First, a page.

Czech Defeatism and Memory: Warriors in a Colonial Project

A few weeks and several hundred pages of research ago I read Hemingway’s A Farewell to Arms. The focus of the story is obviously the American protagonist, but the setting—the Italian Front of WWI—was intriguing. Not only had I heard nothing about it, I had heard nothing about the opposing Austro-Hungarian army. So when presented with this project, to investigate some aspect of Eastern Europe in World War One, I had inspiration. And, here I am now. Not only do I have a story about the Austro-Hungarian Army, I have one about the Czechs who served in it. I chose this niche for a few reasons beyond my initial curiosity, not the least of which was wondering how ethnic dynamics played out. The final choice of focusing on Czechs was a matter of fortune—they’re just who I found the most on. This was a really interesting choice as it turned out, though. Czech’s had a qualitatively different experience than any other ethnicity, and indirectly, that’s what my project is about. Directly, mine is a story about how Czech soldiers experienced the Austro-Hungarian colonial project, ethnic dynamics and how that molded present perceptions and positions, but also how they remembered.

I want to start where my research began in earnest, with The Great War’s Forgotten Front. This is a summary of a Czech soldiers war diary, that is it was originally written by a solider, but his son summarized it. The subject of the diary, Jan Triska, was an artilleryman who served on the Italian front. Jan’s experience in the war, from his conscription onward, was heavily influenced by his ethnicity. He was trained originally to serve in a Landwehr unit—the Landwehr was essentially the Austrian national guard and it was created five decades earlier as part of a compromise to give the Hungarians their own national guard (the Honved). (You can read more about this history ) Jan lucked into training for and serving in a mountain artillery unit. Presumably throughout his whole experience, though it is only mentioned at the beginning, Jan served as a translator for the other Czechs in his unit. The Austro-Hungarian army was made up of many ethnicities speaking different languages, the primary of course being German. Indeed, , a list of 90 or so German words and phrases used to command troops, is universally mentioned in anything that pays any mind to the ethnic heterogeneity of the Austro-Hungarian army. Jan had learned German from living in Prague for a few years prior to the war. Because of his language skills he was put in the unique position of basically being an NCO for far longer than he ever officially held that rank.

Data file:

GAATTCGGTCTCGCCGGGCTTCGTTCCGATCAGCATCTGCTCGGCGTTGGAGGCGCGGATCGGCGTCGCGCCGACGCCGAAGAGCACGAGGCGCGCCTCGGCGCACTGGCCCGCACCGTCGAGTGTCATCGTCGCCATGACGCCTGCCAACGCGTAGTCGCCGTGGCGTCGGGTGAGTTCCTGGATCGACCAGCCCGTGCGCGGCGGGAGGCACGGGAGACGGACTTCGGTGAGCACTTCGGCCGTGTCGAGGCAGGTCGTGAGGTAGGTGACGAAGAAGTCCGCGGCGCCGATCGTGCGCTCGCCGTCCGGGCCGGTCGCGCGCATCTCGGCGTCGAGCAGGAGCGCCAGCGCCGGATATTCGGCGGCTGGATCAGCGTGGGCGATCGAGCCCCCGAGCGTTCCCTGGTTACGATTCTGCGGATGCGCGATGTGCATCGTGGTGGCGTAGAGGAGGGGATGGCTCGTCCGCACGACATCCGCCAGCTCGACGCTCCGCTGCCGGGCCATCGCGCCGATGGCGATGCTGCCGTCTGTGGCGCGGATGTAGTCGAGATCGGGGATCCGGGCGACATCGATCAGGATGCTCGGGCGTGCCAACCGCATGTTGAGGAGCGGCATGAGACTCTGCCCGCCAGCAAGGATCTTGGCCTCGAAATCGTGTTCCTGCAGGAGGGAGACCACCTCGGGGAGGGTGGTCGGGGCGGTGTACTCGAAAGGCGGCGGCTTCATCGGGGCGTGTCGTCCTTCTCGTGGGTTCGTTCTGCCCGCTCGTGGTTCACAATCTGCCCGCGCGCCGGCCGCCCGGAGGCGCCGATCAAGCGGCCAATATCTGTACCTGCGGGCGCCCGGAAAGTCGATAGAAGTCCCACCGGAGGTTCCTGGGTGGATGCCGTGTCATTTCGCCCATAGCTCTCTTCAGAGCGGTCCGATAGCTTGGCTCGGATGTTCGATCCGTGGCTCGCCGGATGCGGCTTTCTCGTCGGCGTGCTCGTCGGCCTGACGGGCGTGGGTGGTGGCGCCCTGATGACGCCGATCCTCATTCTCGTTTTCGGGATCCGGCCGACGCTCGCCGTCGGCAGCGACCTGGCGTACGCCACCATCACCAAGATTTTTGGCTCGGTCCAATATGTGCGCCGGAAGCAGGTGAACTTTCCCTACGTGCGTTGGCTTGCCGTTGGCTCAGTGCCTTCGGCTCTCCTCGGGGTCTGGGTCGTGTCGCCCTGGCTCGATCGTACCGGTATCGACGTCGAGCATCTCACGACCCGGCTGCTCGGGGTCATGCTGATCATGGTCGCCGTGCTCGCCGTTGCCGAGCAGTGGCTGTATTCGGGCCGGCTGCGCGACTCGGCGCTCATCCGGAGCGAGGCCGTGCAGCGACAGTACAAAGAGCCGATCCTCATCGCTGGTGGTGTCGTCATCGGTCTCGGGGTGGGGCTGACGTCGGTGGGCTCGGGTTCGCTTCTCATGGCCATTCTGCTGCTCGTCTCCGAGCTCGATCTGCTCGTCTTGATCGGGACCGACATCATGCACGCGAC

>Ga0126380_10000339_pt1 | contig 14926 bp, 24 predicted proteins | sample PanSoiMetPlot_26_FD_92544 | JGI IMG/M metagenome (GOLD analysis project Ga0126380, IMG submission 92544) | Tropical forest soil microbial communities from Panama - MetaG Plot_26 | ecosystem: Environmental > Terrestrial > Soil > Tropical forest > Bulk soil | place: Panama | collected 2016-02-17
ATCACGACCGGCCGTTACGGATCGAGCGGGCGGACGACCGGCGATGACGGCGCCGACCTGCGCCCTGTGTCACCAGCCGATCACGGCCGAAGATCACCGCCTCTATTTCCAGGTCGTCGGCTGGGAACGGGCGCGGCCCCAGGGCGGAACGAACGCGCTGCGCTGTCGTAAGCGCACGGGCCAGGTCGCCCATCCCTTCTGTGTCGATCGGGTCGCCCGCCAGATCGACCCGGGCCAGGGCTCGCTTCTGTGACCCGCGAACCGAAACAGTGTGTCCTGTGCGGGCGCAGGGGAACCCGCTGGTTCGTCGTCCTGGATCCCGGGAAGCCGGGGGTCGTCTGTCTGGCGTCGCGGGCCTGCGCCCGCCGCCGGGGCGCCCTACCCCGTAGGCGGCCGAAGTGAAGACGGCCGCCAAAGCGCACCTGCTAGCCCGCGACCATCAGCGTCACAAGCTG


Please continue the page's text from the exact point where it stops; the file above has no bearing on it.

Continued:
Language comes into play in another book I read, The Good Soldier Svejk. There is a particular scene in the novel when the titular character, again a Czech serving in the Austro-Hungarian army, insults a Hungarian in Czech. Of course, the Hungarian has no idea that he’s been insulted, but this scene ends up bringing up ethnic tensions with references to Czech defeatism and generally how the Czechs were looked down upon by the dominant ethnic groups. Czech defeatism is really what distinguishes the Czech experience from other ethnicities, it’s totally worth significant attention. In fact, I read an entire article that sought to set the record straight on so-called defeatism.